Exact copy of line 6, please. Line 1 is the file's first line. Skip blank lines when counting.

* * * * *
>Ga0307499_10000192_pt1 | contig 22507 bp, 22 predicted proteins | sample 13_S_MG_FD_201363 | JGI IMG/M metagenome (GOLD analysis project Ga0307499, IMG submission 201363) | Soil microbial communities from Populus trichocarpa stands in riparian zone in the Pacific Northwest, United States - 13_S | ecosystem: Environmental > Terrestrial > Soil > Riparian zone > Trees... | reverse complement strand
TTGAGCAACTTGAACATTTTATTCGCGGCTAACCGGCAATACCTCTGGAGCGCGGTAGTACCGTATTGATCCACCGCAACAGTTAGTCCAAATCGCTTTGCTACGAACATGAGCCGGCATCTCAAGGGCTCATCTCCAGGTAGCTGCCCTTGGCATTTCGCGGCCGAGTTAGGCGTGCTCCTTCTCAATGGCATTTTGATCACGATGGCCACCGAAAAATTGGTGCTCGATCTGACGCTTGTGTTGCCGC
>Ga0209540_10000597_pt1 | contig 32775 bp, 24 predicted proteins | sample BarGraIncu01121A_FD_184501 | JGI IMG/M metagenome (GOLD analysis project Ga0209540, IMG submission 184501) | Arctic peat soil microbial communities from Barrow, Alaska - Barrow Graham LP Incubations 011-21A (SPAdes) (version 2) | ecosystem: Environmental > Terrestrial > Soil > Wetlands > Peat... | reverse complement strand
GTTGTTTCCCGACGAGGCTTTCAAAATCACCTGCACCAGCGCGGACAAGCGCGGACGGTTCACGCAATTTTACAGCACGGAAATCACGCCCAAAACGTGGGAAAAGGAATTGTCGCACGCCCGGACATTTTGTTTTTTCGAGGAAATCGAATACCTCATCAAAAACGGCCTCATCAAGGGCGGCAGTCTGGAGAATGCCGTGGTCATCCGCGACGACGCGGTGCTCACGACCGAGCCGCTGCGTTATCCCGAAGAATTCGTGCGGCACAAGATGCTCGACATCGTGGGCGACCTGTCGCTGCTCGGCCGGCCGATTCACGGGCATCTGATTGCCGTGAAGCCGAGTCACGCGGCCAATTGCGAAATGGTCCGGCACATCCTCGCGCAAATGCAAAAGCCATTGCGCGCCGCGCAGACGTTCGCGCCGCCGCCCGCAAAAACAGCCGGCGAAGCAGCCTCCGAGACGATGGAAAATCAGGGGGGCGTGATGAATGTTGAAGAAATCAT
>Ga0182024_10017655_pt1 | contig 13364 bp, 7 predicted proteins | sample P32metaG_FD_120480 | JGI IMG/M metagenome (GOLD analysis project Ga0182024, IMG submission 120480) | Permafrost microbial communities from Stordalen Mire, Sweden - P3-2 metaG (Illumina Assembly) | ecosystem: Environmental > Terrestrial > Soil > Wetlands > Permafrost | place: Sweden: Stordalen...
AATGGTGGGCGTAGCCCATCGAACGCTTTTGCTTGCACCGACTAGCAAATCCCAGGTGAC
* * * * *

AATGGTGGGCGTAGCCCATCGAACGCTTTTGCTTGCACCGACTAGCAAATCCCAGGTGAC